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Read below to learn more about credit.
1: B. Money lenders will let you borrow
2: C. Revolving credit
3: D. Start with a secured credit card
4: B. Your credit history
5: D. All of the above
6: C. 800
Credit is the amount of money that lenders will let you borrow. Because a lender is taking on risk when it lends you money, the lender generally wants to know how likely it is that you’ll repay it.
To assess that risk, a lender will generally look at your credit report and credit score. Other people may look at your credit report besides a bank, like an employer or landlord, since it can help them assess your financial stability.
Your credit report includes a great deal of information about your borrowing, such as how much you borrowed, when, and how you did paying it back. This information, including your credit history, is analyzed and used to create a credit score. This score generally ranges from 300–850; a higher number translates to higher creditworthiness.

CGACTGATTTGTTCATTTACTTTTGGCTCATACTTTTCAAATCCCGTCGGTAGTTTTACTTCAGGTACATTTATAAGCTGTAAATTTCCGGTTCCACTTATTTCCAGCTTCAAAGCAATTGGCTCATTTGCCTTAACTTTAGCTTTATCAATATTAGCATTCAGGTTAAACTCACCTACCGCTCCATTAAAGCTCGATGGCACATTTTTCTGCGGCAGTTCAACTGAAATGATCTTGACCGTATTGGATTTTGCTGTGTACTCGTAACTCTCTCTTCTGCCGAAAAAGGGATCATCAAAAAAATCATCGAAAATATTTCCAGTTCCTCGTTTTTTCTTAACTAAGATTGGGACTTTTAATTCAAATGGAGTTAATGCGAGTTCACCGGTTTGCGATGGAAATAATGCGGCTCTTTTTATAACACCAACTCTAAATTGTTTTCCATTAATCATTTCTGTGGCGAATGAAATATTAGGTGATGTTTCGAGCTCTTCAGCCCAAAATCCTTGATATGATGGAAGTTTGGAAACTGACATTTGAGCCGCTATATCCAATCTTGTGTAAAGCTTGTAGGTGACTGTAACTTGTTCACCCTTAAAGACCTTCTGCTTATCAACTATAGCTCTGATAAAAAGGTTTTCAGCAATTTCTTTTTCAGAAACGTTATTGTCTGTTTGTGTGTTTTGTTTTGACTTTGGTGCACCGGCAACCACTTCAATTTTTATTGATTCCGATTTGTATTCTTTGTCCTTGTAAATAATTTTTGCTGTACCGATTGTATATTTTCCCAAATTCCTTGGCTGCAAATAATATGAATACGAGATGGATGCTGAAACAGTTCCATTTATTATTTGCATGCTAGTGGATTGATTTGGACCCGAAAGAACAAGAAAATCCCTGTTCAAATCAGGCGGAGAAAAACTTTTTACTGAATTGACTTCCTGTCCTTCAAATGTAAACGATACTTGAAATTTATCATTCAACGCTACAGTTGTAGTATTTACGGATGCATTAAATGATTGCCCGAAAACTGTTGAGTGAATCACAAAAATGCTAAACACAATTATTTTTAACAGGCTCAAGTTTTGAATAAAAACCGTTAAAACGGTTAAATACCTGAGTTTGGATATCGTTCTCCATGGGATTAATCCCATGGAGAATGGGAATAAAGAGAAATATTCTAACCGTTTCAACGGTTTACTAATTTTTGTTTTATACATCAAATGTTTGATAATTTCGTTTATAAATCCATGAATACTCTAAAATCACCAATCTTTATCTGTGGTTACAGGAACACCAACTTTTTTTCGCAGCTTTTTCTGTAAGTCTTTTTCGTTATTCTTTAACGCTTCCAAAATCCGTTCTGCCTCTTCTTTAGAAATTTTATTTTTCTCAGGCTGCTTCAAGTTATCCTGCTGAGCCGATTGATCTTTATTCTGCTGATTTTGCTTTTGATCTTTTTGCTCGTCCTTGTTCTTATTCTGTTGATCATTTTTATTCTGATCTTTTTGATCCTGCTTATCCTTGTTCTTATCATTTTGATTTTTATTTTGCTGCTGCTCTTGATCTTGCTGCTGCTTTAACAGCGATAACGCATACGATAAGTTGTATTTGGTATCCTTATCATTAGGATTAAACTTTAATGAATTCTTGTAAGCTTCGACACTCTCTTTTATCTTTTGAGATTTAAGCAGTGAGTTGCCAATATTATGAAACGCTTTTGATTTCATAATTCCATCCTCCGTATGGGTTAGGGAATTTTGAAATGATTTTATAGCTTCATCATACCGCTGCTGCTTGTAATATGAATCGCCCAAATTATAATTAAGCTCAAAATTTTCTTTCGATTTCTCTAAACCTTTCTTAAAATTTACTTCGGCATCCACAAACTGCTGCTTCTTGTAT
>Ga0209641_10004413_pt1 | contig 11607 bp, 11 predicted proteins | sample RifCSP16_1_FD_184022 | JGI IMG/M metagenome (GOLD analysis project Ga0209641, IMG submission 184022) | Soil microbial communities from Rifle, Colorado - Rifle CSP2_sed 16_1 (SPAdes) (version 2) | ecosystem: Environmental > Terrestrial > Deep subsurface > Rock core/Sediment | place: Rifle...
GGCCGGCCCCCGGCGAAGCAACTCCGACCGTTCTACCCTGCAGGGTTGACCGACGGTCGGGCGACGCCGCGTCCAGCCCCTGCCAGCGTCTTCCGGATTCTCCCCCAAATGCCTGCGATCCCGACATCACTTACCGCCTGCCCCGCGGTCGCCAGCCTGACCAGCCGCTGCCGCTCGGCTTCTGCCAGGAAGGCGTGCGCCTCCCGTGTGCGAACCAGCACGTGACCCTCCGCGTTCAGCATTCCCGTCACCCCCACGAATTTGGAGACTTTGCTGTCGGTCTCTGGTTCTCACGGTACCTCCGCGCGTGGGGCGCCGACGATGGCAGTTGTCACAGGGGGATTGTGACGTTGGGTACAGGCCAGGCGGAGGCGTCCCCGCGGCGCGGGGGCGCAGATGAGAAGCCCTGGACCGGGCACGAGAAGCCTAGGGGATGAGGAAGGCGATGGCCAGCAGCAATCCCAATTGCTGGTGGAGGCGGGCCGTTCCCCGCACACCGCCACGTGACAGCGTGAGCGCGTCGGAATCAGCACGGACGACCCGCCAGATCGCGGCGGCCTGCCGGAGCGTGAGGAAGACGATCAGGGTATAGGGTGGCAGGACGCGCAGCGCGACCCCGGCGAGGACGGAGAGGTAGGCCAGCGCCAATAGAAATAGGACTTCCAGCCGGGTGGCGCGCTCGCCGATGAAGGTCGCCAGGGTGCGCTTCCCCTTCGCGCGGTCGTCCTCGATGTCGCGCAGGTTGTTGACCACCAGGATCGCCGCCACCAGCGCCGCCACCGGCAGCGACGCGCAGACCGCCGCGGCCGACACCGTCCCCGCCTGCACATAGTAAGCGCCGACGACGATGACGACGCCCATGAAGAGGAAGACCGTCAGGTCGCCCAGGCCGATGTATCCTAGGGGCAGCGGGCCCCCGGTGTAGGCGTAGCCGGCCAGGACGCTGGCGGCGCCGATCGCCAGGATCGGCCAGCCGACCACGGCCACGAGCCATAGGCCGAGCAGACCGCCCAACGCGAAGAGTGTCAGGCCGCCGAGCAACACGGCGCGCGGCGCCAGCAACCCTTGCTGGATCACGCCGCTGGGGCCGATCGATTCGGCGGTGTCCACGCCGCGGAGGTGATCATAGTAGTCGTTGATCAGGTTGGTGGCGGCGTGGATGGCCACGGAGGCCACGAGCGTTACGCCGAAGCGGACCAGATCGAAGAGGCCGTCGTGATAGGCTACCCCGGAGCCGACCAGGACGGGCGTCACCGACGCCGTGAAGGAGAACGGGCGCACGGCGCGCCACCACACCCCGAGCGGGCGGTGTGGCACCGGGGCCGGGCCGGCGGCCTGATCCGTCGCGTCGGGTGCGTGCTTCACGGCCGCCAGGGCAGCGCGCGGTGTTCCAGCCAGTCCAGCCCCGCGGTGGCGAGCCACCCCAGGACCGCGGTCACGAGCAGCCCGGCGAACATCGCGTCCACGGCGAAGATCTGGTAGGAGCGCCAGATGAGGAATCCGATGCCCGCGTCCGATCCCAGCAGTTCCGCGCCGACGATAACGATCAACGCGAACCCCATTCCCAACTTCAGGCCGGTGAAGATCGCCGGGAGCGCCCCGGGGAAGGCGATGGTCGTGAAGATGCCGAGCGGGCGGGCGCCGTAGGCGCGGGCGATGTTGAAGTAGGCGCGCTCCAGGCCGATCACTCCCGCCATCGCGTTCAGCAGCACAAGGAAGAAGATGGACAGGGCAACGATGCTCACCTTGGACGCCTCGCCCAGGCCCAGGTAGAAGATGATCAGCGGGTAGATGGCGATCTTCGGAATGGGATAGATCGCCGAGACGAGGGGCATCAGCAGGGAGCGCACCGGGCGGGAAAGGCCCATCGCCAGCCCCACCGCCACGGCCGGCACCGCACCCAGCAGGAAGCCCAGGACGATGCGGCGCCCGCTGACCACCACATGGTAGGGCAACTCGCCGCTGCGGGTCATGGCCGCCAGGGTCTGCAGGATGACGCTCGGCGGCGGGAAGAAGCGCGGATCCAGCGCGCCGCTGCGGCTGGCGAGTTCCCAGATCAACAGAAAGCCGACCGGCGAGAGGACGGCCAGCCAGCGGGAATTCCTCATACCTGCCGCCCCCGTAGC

If you haven’t borrowed money before, you likely don’t have a credit report or score, which can make borrowing harder in the future. To start building credit, consider a secured credit card.
How credit is categorized generally depends on how it’s paid back. One of the most commonly used types of credit is a revolving credit account, where you make payments each month, and are charged interest on what you don’t repay. Credit cards are a type of revolving credit.
Credit can be complex, but is important to understand. See interviews about credit knowledge, while learning quick tips on what credit is and how it works.